Most of console users know that Microsoft gracefully allowed their customers to use USB drives as Xbox360-enabled storage.
However, if your old good NES or Sega had their limitations justified by inferior hardware, modern consoles are so powerful that marketing guys have to impose artificial limitations to force consumers buy proprietary products. That is official Xbox360 hardrives, which cost 3 times more than the very same Hitachi/WD drives they are rebranded from. On non-proprietary USB drives, only 16gb of space can be used by the console, the rest is wasted.
What to do if you happen to get a much bigger drive and want to use its full capacity? Well, here is how.
First. Microsoft Xbox360 recognize only FAT drives. It doesn’t support NTFS, the proprietary brainchild of Microsoft! Oh, the irony.
Next. What is even worse, only 16gb of that space will be used by the console, all the rest is not available. I.e., if you connect a 1Tb USB HDD (which is 1000gb) an let the console format it, only 16gb will be used, and the rest 984gb will be gone.
Third. Windows doesn’t allow creation FAT volumes larger than 32gb. They corporate guys just like pointless limitations.
You can still use all that space.
First, get a partitioning utility other than Windows built-in. It could be gParted standalone, Linux distributions or live-cds. There’s plenty, choose any.
Second. Connect your hard-drive to the console and let it format it. Only 16gb will be usable by now.
Connect this drive to your computer and copy the entire contents to your computer hardrive.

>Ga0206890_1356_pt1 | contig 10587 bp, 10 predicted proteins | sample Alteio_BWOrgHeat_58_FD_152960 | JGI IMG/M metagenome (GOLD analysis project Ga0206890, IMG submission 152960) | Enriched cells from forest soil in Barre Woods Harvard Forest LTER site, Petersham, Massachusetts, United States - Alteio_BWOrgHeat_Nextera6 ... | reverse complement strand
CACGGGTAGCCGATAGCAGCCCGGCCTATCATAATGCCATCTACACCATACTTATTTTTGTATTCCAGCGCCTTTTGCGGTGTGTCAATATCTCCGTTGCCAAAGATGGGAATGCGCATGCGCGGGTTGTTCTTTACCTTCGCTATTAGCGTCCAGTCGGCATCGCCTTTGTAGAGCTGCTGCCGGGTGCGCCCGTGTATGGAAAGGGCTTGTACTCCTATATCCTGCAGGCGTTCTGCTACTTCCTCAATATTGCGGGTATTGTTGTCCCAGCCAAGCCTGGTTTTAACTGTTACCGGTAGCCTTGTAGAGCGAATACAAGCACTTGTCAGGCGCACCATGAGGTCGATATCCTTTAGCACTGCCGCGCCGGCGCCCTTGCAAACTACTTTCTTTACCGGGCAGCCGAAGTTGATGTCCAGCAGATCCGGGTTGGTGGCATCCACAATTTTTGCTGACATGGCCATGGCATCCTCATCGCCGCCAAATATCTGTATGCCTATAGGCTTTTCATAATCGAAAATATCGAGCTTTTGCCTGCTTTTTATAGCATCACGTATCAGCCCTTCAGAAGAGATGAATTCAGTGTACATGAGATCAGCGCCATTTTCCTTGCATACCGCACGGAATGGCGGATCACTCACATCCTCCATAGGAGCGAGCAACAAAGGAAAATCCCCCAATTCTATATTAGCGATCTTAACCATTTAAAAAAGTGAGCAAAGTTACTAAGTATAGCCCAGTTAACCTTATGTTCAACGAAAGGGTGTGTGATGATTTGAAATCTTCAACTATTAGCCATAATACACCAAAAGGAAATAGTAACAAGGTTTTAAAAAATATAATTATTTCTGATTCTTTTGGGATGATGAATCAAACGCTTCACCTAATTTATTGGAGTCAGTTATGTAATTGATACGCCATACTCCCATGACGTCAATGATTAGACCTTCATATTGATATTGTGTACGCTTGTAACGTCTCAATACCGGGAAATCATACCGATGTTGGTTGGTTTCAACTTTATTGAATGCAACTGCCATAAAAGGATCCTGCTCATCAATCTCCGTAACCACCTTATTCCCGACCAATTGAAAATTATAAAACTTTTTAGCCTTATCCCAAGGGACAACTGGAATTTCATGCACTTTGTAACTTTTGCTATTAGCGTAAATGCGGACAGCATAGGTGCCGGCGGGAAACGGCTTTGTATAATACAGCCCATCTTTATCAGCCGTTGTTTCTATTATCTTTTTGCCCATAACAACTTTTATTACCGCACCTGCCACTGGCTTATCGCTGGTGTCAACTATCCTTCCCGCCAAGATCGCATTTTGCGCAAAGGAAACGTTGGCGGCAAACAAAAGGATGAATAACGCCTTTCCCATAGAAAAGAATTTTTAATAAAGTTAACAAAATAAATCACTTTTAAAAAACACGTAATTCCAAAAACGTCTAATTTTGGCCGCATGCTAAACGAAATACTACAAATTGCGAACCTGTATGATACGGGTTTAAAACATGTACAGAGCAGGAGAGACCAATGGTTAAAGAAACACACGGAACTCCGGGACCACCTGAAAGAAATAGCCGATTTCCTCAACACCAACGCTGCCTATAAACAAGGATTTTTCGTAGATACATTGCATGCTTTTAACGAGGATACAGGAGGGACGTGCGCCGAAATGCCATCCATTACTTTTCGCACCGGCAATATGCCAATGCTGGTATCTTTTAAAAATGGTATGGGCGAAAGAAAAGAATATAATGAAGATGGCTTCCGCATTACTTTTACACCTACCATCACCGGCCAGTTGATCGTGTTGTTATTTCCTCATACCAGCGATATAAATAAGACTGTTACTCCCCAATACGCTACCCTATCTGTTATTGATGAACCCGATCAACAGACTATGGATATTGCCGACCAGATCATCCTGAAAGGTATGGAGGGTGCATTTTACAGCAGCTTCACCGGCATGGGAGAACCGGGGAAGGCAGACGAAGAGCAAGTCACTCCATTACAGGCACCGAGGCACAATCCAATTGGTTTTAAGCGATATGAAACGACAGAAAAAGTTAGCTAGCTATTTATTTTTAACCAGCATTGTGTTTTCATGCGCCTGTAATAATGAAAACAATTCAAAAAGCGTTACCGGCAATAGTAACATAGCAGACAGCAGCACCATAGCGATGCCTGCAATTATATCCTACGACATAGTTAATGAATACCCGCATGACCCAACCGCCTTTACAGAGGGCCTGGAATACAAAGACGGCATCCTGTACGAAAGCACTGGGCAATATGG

Now. You must decide how much of the space will be used for Xbox360. The catch here is the FAT32 system. It has a file size limitation of 4gb. You may format the whole drive, but you will not be able to write larger files without splitting. If it’s okay, then just format whole capacity of your drive to FAT32.
Overwise, you have to create 2 partitions. The first one must be FAT32. The second may be NTFS or any other.
Only the first partition is recognized by Xbox360.
After the partitioning is complete, copy the Xbox360 contents to the first (FAT32) partition of the USB drive.
Check if Xbox360 can use it (do not “prepare”, just check).
Now comes the trick. These files in the XBOX360 folder mentioned above is actually the Xbox360 filesystem. Create multiple copies of this folder on the first partition under names like XBOX360_1, XBOX360_2, or any other name you like.
To use any of this filesystems, you have to rename the folder back to XBOX360, renaming the existing XBOX360 to something else. Yes, you have to use a computer for that, but still – it works. It’s like having multiple 16gb thumb drives in one, with greater speed and far cheaper price.
You may backup this folders anywhere you like, including the same partition of the same drive. Actually, you can get one 17Gb FAT32 partition and give the rest space to second partition. In this case you’ll have only one XBOX360 filesystem on the first partition, but you may store the needed other filesystem on the second one.
The pro of this method is larger NTFS space, the con is that copying takes much more time than renaming, and you have not to forget move back unused filesystems from the Xbox360 partition to the second one.